Breaking the Silence: Katie Richardson

Welcome to C Natural’s Breaking the Silence series, a collection of musicians’ health experiences from musicians, music educators and researchers. With over 80% of working musicians facing health issues related to their career throughout their lifetime, this series aims to provide strength in numbers and to initiate transparent dialogue surrounding musicians’ health issues in our community.

Up this week is my first researcher in the field of musicians’ health and well-being, Katie Richardson! I was put in touch with Katie last fall because of our shared career interests; she’s also a violinist who became injured during her undergraduate degree, introducing her to the idea of research in musicians’ health. Now she’s at McGill University doing a PhD in music education and researching musculoskeletal health in violinists. During this interview, Katie has some great insight into the necessary role of music educators in promoting the development of healthier practices in their students. Read on to catch a glimpse of what Katie is doing for musicians’ well-being!

Katie Richardson, violinist and PhD candidate in music education. “My identity was wrapped up in being a musician, and I had to face this integral part of my life drastically changing,” Katie confides of her injury.

Instrument: Violin mainly, but I enjoy making noise on viola, cello, bass, piano, and mandolin.

Born: Fort Smith, Arkansas, U.S.

Where are you now: Montreal, QC and Bedford, TX for the summer

Genre: Classical and a little improvisation

What’s your musicians’ health story?

I had been preparing for a career as a performer and teacher from a young age. I took this aspect of my life for granted, assuming that playing and performing would always be a constant. In the very midst of my pursuit, I was deterred from my work by the onset of a progressive neuromusculoskeletal health issue.

Preceding the injury, I agonized over all my musical imperfections and pushed to fix them. I attempted to fill nearly every free moment with more practice, never feeling as though I had done enough. The symptoms of muscle fatigue, pain from my hands all the way to my neck, and tingling/loss of normal feeling in my hands came on slowly, climaxing during the junior year of my undergraduate studies. Ultimately, I found myself experiencing debilitating pain and nerve issues caused by my playing. I was diagnosed with several different issues, the predominate one being bilateral thoracic outlet syndrome, which caused pain and disruptions in normal nerve function and blood flow in my upper limbs.

Since I am a fairly reserved and private person anyway, I relied on my music to express things I did not or could not say. As my body slowly failed to function as I wanted it to, I felt a fear and loss unlike anything I had ever experienced previously. My identity was wrapped up in being a musician, and I had to face this integral part of my life drastically changing.

Though my injury has never completely healed, I am grateful for what I learned from the experience. Dealing with the injury was extraordinarily difficult, but I believe God blessed me through it. I grew in many ways and the injury I experienced led me to see a need in the music field to which I could contribute.

I feel definitively that the issue of efficient and healthy playing must be addressed for future musicians.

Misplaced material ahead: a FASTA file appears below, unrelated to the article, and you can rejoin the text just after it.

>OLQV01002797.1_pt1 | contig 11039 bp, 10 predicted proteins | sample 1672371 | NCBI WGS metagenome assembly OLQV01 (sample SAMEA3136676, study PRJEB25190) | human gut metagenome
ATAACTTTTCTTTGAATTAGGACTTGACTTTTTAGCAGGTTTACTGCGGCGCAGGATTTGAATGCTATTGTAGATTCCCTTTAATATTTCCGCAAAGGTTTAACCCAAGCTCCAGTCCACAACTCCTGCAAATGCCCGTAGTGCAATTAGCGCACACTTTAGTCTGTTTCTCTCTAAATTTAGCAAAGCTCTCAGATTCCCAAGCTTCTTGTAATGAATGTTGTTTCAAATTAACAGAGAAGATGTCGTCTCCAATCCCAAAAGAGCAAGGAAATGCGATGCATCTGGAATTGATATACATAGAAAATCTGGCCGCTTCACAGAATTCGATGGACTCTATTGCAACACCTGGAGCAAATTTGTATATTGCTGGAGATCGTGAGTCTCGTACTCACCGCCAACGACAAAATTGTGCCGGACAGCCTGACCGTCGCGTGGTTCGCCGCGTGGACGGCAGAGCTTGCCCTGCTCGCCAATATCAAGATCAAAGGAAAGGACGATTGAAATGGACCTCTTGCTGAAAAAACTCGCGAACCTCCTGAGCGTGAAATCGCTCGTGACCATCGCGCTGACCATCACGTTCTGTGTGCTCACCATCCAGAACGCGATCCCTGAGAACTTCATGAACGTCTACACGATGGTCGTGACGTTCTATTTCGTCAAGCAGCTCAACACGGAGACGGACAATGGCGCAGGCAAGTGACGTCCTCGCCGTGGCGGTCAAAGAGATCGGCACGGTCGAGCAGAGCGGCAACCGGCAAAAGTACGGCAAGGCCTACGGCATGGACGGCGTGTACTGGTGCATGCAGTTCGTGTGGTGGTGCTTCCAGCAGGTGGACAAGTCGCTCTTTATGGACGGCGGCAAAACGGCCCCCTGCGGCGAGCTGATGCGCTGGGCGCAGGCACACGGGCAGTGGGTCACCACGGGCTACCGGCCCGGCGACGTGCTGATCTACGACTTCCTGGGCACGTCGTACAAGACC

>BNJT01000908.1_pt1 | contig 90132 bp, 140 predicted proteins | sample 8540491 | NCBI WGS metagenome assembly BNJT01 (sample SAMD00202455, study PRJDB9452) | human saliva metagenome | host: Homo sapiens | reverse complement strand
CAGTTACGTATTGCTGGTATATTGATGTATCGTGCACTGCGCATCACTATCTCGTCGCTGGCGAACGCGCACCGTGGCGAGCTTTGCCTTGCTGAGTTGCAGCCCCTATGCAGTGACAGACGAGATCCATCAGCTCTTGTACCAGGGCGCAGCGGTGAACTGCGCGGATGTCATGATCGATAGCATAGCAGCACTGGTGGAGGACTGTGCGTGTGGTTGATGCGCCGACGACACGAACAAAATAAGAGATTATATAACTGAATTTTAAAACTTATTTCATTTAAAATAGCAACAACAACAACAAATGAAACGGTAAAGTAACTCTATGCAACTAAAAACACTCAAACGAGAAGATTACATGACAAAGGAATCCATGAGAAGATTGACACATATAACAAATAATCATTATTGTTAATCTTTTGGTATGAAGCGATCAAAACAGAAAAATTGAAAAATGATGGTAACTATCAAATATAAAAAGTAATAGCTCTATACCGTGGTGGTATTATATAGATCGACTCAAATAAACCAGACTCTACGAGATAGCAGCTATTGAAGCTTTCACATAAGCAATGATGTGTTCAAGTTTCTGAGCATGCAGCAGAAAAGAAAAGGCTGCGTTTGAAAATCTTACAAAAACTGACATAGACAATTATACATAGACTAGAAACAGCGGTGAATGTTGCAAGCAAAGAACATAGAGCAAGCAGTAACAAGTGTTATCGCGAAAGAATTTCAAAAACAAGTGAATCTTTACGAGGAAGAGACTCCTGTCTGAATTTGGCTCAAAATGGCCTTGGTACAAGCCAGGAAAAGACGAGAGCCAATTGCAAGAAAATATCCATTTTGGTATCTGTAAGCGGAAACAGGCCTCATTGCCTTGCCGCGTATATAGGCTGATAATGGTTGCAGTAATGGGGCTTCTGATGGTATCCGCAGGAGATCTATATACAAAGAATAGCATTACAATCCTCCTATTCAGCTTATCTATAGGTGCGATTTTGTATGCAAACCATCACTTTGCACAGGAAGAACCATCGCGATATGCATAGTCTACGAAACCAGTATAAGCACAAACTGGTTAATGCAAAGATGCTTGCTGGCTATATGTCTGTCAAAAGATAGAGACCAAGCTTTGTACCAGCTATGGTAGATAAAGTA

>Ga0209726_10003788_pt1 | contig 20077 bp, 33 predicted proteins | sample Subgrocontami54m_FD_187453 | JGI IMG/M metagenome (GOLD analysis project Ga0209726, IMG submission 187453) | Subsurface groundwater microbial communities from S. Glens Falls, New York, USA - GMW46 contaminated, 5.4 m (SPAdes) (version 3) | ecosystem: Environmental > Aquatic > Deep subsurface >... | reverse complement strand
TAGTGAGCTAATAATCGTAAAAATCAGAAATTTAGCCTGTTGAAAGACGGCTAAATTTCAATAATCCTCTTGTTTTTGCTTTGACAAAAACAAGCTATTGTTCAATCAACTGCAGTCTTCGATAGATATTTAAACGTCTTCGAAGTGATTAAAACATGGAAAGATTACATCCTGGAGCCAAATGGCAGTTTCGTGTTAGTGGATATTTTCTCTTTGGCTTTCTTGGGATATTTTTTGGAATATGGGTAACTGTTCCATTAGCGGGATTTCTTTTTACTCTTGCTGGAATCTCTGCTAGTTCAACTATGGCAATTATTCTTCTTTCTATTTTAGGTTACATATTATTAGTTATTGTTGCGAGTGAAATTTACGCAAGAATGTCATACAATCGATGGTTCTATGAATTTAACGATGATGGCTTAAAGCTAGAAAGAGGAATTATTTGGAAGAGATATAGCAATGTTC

When you were injured, what was your experience like accessing healthcare or information surrounding injury prevention?

My experience locating injury treatment and information was long and slow. I saw many doctors who held a variety of opinions, went to a performing arts specialist clinic in Houston, Texas, had many medical tests, was treated by multiple physical therapists, explored dietary alterations, and tried massage therapy. Many things helped, but none completely solved the problem.

Katie performing Ravel’s Tzigane with the University of Texas at Arlington (UTA) Symphony Orchestra. “Momentum in the musicians’ health field is gaining, but it is, as of yet, a fresh territory largely unexplored,” Katie remarks.

You’re my first musicians’ health researcher on Breaking the Silence! Tell me a bit about your research and what you’re up to at McGill.

Thank you for inviting me to write about one of my favourite topics! I’m thrilled to be researching in this field. Momentum in the musicians’ health field is gaining, but it is, as of yet, a fresh territory largely unexplored. My previous research has encompassed string educators’ current technique preferences and understanding of the body, muscle fatigue in violinists, and the impact of yoga practice on musicians. As a music teacher, it is quite important to me that I teach with an eye to the future musculoskeletal health of my students. I hypothesize that there are multiple areas of possible improvement in violin technique (as well as other instruments). My goal through my current research at McGill is to locate areas of highest injury risk to the body during violin playing, consider how to reduce these risks, and change technique/position/training/etc. to make this risk reduction possible. Hopefully, this will impact how students are trained from the very youngest children to university students.

I am currently working on a CIRMMT (Center for Interdisciplinary Research in Music Media and Technology) supported project entitled the Kinetic-Kinematic-Physiological Musician (KKPM) Database Project. The aim of the KKPM database project is to provide an easily accessible compilation of measurements on musicians, particularly related to the study of performance optimization and musculoskeletal disorders. Measurement tools such as motion capture and surface electromyography (measuring muscle activation) will be used to collect data for the database. This database will allow researchers to better assess the areas of highest risk for injury within current musician technique.